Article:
In a recent decision still reverberating with Canadian employers, the Human Rights Tribunal of Ontario struck down an employer's practice of requiring job applicants to be permanently eligible to work in Canada.
This Insight includes a discussion of Chapters 9 and 10 of Guidelines on the Interpretation of Puerto Rico’s Employment Legislation, which provide guidance on termination from employment and discrimination.
The Ontario Court of Appeal reduced a notice period award to a separated employee, which had exceeded the normal "cap," and also held that the employer could not enforce a termination provision in a bonus plan due to lack of meaningful employee notice.
A decision of the Court of Appeal for Ontario confirms that the use by a professional service employer of different corporate structures to enter into employment agreements with employees will not interrupt the length of their service.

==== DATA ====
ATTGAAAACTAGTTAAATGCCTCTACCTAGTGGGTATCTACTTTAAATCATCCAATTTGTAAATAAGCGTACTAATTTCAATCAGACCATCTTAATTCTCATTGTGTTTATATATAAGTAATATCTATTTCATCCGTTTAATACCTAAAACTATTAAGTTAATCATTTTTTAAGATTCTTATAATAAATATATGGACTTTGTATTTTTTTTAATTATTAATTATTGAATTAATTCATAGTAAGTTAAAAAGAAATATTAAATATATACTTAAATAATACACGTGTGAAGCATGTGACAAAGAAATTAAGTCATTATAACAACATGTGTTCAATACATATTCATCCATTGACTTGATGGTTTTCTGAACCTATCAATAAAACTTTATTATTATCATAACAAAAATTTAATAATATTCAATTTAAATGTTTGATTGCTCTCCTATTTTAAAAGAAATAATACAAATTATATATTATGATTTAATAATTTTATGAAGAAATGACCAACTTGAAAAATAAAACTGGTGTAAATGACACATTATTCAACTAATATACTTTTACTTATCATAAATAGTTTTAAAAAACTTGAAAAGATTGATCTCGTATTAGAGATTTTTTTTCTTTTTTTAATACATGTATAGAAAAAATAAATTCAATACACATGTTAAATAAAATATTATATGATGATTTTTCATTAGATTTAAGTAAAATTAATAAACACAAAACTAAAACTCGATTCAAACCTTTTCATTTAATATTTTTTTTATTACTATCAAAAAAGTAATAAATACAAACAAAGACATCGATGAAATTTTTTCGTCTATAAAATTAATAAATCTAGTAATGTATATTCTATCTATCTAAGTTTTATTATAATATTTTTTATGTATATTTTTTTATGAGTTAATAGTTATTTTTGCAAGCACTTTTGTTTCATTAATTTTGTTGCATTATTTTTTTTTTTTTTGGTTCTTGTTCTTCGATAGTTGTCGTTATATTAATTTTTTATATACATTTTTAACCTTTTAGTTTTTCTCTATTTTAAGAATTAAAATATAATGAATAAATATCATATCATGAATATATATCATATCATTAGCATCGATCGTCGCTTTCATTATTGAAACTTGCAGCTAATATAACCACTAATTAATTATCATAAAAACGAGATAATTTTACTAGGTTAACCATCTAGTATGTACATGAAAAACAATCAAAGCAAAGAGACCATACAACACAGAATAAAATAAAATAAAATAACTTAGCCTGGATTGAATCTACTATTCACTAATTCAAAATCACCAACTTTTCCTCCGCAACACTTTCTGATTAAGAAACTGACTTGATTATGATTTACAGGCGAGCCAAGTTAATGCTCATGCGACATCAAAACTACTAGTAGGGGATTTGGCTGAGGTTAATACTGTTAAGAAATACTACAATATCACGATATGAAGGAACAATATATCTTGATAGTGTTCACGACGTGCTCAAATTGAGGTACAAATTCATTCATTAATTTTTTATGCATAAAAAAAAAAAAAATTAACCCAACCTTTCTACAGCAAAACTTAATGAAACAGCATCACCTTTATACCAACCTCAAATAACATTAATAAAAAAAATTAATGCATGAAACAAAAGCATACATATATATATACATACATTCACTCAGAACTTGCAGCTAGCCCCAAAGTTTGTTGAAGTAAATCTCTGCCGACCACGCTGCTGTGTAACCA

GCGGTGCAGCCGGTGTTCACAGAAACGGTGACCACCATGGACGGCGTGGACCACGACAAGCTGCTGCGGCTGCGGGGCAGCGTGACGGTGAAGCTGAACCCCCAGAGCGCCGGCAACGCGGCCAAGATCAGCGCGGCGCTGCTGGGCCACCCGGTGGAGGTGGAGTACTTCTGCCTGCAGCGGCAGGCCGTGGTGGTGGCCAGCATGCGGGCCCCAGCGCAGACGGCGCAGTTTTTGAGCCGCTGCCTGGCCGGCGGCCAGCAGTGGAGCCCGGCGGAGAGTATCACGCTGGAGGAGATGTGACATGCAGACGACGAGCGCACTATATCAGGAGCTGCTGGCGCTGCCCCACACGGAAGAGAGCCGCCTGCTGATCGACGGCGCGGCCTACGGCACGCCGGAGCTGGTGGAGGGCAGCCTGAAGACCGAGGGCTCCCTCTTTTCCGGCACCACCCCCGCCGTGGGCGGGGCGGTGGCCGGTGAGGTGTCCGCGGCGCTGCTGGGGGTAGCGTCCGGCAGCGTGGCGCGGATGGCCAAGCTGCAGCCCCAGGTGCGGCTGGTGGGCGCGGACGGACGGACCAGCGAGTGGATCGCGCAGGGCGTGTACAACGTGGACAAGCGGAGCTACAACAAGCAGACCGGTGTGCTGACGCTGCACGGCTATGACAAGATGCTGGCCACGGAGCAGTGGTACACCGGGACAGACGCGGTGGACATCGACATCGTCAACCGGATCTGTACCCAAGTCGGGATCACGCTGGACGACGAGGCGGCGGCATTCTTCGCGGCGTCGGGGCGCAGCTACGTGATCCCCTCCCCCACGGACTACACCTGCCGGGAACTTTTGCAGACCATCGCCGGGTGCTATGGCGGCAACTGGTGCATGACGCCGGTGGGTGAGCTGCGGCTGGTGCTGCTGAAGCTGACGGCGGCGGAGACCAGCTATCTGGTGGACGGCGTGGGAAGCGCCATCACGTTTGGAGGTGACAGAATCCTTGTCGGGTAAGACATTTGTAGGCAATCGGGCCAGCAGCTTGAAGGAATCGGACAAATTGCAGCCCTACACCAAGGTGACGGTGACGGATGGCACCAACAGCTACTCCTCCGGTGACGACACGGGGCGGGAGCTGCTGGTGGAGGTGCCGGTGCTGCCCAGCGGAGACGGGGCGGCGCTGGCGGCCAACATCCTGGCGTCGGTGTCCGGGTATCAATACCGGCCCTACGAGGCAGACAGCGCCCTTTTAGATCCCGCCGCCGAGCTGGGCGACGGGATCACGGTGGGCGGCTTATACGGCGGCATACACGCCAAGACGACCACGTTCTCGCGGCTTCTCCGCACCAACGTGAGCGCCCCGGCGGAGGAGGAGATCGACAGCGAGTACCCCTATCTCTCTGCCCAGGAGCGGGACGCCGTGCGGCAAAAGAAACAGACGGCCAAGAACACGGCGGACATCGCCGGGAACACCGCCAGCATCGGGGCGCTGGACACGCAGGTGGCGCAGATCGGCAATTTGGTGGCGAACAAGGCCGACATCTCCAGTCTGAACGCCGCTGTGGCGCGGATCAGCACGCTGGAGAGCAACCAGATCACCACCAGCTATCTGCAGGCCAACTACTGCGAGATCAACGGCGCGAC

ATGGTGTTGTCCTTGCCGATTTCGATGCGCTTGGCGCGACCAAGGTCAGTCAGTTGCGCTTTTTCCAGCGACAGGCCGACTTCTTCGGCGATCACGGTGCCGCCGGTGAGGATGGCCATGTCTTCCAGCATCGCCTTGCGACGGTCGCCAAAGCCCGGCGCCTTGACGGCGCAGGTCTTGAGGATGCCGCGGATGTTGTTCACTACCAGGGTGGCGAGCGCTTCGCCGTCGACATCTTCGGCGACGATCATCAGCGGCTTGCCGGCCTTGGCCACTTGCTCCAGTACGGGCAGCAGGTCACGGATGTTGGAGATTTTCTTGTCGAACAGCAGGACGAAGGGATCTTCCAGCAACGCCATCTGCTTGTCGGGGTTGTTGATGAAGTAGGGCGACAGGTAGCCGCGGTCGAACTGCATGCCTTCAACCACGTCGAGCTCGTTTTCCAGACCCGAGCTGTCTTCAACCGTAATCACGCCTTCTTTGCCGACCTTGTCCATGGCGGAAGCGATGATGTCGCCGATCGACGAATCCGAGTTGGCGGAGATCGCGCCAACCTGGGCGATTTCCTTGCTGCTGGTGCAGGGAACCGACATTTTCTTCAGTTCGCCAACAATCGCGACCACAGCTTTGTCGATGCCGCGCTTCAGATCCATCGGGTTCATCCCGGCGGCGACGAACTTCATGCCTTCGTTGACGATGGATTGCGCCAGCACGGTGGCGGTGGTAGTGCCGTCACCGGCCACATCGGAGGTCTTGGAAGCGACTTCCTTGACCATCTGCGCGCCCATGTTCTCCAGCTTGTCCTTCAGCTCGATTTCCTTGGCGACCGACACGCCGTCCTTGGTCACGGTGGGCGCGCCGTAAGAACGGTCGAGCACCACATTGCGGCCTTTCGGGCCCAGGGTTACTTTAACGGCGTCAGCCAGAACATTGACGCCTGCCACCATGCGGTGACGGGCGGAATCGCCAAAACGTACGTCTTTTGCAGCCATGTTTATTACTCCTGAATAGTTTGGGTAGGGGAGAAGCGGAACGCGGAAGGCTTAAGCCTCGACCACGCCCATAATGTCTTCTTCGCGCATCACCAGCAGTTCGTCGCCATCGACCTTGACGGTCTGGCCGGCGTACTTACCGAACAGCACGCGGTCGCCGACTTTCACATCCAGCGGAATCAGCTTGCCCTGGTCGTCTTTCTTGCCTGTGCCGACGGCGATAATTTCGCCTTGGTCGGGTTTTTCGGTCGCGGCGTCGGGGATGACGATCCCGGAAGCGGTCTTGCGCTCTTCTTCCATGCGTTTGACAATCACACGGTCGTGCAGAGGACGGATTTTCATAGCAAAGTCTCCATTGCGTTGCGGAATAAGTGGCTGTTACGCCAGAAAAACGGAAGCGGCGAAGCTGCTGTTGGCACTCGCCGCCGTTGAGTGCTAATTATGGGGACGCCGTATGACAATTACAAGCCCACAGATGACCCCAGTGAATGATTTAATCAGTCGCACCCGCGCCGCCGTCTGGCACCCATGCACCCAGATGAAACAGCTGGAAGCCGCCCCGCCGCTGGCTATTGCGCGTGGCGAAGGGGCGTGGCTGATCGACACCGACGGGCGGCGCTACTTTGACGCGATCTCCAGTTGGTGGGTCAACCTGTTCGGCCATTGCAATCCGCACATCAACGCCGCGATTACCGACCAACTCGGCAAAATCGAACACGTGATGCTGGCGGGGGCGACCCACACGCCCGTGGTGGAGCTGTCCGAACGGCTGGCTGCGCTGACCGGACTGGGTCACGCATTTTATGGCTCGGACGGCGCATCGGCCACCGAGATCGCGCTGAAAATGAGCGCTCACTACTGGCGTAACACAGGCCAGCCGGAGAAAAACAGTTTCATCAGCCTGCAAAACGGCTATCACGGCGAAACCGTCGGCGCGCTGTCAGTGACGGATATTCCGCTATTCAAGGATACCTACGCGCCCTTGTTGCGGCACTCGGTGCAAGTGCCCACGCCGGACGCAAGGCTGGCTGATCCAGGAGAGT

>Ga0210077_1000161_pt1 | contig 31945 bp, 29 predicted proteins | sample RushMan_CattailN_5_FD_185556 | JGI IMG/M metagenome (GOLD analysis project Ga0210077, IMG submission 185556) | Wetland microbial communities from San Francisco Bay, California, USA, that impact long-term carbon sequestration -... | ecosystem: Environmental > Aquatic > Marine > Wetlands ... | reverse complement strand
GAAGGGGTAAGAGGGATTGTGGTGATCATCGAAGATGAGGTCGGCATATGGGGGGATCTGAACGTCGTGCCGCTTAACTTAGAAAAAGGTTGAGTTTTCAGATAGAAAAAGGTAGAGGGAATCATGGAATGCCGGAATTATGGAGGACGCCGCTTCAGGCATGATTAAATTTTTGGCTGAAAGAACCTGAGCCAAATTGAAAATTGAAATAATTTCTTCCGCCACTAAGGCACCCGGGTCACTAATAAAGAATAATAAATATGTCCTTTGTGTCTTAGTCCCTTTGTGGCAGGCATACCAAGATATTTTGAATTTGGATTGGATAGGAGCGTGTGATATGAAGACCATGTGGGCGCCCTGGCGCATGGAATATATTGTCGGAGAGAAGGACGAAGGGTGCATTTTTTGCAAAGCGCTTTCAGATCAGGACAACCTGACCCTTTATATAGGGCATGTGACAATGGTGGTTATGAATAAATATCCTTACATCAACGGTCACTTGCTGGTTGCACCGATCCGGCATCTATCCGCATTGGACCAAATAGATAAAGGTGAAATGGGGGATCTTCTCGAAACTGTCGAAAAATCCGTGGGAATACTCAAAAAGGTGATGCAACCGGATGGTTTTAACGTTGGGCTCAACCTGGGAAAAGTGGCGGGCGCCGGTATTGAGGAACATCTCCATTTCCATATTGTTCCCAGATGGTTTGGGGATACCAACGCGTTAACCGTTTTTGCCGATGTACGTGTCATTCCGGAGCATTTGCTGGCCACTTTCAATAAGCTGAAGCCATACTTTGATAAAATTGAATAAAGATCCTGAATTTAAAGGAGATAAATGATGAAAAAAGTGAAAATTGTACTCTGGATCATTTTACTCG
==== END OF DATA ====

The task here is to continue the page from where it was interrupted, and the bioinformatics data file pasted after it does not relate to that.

The Employment Appeal Tribunal has ruled that employers may take credibility as a witness in tribunal proceedings into account when considering the propriety of individuals approved by the U.K. Financial Conduct Authority to work in certain positions.
Oregon's new law prohibits employers from entering into agreements containing nondisclosure terms, requires employers to adopt specific written policies, and enlarges the period for filing discrimination claims.
The Court of Appeal in the United Kingdom recently held that the dismissal of a nurse for improperly proselytising at work was fair, where the nurse often entered into impermissible religious discussion with patients.